Jacob George’s Sorrowful

Ride Till the End

by Abby Zimet, staff writer, Common Dreams
 Oh so heartbreaking to hear of the suicide – or as some call it, the death from moral injuries–  of Jacob George, 32-year-old Arkansas farmer, musician, activist and veteran of three tours of Afghanistan who came home shattered by post-traumatic horror that he insisted was not a disorder, but a natural human response to the inhumanity of war. George fought hard to heal his pain and grief: Riding his bike 8,000 miles over 3 years to sing his songs and tell his stories, testifying wherever he could about the hard truths he’d come to, seeking some semblance of peace with brothers and sisters who shared his sense of betrayal by his country, returning to Afghanistan to work with young Afghan anti-war activists, and on what he sometimes called his best day, throwing his medals back to the generals who sent him to the wars that broke him. It’s only right, note many of the sorrowful remembrances of him, that we honor him by fighting as hard in his name. Rest in peace.

Throwing back his medals at the NATO  Summit


One time I approached the mountains to wash off in a snowy spring. 

It reminded me of Arkansas, mountains without the green. 

I know you speak from ignorance. Your words you can’t understand. 

The beauty of life is everywhere in Afghanistan.


“I Know You Don’t Mean It” | Jacob George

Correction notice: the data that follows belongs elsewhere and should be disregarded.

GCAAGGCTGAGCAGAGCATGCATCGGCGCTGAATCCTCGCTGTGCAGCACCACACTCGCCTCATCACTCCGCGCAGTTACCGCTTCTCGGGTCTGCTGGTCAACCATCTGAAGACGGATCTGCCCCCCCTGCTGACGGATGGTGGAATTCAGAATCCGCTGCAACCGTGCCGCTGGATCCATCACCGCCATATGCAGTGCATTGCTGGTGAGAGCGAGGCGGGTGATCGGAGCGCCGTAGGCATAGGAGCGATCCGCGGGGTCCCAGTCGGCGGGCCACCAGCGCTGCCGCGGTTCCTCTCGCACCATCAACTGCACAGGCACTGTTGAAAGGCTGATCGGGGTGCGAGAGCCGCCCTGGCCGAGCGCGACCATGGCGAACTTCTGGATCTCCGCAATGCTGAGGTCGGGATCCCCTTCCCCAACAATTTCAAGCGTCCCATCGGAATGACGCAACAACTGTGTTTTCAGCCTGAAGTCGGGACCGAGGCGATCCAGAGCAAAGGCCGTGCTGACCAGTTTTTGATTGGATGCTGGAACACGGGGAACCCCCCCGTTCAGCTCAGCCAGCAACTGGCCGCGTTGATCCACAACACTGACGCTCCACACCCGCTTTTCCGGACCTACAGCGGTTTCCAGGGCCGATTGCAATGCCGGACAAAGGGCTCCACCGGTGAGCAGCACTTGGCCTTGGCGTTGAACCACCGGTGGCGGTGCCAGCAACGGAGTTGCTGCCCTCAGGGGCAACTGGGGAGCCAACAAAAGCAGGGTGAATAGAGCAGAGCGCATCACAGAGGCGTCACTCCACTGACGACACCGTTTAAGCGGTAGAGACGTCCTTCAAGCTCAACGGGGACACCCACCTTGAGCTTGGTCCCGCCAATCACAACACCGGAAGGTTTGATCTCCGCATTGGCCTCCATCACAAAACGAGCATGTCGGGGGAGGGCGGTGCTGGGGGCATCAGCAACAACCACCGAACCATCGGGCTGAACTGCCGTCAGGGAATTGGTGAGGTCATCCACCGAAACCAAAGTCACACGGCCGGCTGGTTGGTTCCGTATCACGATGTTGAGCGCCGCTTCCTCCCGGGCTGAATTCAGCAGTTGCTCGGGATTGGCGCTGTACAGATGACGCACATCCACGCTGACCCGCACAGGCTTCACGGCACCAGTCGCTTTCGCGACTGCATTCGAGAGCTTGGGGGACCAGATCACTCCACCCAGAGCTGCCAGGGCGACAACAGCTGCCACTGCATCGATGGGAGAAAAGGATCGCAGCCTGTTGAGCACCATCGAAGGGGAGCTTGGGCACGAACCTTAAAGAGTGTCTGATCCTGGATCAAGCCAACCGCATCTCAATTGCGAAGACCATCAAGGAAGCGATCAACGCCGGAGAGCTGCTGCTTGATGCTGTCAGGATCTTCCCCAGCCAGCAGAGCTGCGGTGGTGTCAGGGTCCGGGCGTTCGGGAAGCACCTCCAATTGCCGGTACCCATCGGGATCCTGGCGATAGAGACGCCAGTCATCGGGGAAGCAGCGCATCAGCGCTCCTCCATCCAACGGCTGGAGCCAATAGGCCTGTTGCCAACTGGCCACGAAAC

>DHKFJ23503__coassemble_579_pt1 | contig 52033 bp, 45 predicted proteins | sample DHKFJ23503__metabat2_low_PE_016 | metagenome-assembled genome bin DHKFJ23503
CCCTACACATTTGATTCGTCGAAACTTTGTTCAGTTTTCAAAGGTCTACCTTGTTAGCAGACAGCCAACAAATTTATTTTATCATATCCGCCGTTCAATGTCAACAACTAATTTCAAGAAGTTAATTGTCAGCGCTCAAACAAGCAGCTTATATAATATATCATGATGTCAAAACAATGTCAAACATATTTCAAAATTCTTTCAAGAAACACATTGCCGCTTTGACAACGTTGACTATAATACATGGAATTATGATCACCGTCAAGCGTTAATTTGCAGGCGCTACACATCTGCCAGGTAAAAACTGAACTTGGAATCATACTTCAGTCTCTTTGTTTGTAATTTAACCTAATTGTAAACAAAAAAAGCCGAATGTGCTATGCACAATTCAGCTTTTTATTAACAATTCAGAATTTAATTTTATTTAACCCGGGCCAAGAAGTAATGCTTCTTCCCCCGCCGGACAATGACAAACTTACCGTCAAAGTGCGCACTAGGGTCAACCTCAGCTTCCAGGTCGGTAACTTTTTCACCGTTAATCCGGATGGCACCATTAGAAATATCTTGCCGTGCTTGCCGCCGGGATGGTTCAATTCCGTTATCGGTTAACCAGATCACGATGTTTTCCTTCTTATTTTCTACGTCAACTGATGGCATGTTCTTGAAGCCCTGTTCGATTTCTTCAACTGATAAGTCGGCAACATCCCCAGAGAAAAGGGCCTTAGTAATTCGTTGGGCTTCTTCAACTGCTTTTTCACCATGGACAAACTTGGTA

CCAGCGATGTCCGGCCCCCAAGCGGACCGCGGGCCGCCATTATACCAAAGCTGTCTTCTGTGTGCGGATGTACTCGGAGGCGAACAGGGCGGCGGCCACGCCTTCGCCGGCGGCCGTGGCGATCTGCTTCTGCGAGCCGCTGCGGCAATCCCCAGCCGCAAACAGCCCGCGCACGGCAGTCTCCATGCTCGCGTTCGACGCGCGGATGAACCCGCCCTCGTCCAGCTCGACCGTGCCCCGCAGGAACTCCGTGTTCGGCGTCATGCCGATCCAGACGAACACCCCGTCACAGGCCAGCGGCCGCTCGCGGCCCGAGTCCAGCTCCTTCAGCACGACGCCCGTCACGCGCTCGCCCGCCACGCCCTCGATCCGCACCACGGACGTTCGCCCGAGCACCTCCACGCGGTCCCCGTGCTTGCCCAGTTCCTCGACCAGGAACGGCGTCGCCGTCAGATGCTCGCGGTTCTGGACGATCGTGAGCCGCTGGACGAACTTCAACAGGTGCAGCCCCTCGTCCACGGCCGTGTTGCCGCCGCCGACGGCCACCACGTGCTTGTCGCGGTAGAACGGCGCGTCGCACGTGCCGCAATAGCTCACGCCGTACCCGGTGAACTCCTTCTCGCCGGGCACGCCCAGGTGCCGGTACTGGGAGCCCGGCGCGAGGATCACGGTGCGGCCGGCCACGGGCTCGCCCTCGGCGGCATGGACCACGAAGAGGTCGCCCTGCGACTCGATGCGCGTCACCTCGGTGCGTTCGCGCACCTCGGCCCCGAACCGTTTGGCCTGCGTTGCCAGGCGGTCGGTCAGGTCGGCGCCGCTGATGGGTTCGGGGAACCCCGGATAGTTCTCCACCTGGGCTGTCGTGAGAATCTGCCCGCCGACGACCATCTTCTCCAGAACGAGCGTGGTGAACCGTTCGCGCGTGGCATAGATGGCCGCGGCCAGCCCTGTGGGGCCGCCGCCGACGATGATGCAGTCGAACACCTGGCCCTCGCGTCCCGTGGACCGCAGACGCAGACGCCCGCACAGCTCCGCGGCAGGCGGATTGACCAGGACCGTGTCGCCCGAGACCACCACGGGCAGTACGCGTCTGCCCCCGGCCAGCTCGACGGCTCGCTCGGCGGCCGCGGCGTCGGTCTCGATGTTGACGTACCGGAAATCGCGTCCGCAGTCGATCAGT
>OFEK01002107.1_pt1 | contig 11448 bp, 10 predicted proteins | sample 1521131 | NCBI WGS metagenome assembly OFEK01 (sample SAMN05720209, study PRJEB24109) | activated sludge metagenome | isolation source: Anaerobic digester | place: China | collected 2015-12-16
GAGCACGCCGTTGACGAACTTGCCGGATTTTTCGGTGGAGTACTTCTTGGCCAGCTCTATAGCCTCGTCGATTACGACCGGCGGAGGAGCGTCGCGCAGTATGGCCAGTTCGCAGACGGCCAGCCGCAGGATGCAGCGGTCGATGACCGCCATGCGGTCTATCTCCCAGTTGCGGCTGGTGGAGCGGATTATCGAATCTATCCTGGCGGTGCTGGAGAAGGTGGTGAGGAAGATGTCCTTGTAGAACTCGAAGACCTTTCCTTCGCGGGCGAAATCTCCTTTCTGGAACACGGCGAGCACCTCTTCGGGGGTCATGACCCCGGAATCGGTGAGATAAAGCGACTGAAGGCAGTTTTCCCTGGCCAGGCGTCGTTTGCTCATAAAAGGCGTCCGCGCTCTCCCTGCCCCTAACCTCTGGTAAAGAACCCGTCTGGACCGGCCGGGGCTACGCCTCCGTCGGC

1. Rest in Peace. And he’s so right that trauma (and PTSD) is a NORMAL reaction to an ABNORMAL situation (as are many forms of dis-ease). Although PTSD Is explained as such, the very individual world we live in sometimes forgets that context is everything and asks people who struggle to take the weight of the world onto their own shoulders.

    It’s heartbreaking. It is also summed up very well by Phillip Zimbardo, in the Lucifer Effect, who explains that when a system is rotten it very manipulatively places the blame for its own faults onto individual shoulders. (You are so aware of this). Zimbardo explains that those who speak out against the system are the only hope…and very important.

    And yet, for this dear man the consequences were terrible. It is so very, very tragic.


    1. Thank-you Nicci. Your words mean a great deal because you back them up with the way you live your life.
      As someone with diagnosed PTSD, I anger people when I dare to include myself with this beautiful young man who did all within his power to reconnect to humanity. But I know he would understand, and that he would have stood by my side: when no one else did. I call him my brother, and dare anyone to deny it.
      Thank-you again, Nicci

      Liked by 1 person

  2. It’s absolutely dreadful what we did to patriotic young men who idealistically enlisted to defend the US by serving in Afghanistan. We put them through the brutality of basic training and the terror of serving on the front line – only for them to discover that they were being lied to. That we expected them to brutalize innocent people for the benefit of Big Oil.


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